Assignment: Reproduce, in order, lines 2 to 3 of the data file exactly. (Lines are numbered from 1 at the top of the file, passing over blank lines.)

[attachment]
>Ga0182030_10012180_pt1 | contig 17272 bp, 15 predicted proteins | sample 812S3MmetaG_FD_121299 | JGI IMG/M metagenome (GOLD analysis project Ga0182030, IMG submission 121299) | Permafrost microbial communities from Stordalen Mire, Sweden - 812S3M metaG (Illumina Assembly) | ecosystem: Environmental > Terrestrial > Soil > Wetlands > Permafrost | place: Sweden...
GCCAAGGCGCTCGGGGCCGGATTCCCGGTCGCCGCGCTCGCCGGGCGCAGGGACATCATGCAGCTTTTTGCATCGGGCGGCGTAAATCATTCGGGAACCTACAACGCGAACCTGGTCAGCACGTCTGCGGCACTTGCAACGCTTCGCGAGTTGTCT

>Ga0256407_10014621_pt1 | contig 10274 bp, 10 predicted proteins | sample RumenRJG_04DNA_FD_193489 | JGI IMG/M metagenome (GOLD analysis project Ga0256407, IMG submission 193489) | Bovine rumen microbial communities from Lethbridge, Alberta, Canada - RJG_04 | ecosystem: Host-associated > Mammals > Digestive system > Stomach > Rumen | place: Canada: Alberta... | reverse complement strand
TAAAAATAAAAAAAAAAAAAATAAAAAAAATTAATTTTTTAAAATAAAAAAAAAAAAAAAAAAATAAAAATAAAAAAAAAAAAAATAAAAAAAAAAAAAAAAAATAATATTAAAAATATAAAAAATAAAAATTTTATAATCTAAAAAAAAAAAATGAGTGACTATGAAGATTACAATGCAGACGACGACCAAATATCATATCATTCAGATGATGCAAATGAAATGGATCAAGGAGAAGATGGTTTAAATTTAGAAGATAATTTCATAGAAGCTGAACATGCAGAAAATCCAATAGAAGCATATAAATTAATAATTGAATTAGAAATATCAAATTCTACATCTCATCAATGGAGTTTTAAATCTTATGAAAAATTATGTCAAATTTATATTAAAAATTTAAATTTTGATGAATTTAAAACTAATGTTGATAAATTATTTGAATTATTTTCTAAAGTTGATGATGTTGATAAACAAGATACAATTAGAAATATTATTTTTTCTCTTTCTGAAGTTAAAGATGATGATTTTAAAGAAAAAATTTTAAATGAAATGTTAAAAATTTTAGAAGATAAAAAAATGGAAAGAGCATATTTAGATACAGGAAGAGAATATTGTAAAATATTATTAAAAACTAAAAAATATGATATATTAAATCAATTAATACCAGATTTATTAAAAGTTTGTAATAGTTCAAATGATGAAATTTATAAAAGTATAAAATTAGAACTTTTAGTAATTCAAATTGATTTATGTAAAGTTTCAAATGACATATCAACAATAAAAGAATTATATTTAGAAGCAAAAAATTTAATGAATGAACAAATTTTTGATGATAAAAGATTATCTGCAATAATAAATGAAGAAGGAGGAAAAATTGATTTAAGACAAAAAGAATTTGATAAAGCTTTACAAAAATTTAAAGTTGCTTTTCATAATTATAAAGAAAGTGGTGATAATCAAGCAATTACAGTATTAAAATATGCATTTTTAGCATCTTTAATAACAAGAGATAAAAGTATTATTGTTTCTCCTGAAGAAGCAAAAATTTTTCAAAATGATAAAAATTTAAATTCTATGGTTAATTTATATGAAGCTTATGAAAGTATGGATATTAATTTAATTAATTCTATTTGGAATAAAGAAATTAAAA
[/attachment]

GCCAAGGCGCTCGGGGCCGGATTCCCGGTCGCCGCGCTCGCCGGGCGCAGGGACATCATGCAGCTTTTTGCATCGGGCGGCGTAAATCATTCGGGAACCTACAACGCGAACCTGGTCAGCACGTCTGCGGCACTTGCAACGCTTCGCGAGTTGTCT

>Ga0256407_10014621_pt1 | contig 10274 bp, 10 predicted proteins | sample RumenRJG_04DNA_FD_193489 | JGI IMG/M metagenome (GOLD analysis project Ga0256407, IMG submission 193489) | Bovine rumen microbial communities from Lethbridge, Alberta, Canada - RJG_04 | ecosystem: Host-associated > Mammals > Digestive system > Stomach > Rumen | place: Canada: Alberta... | reverse complement strand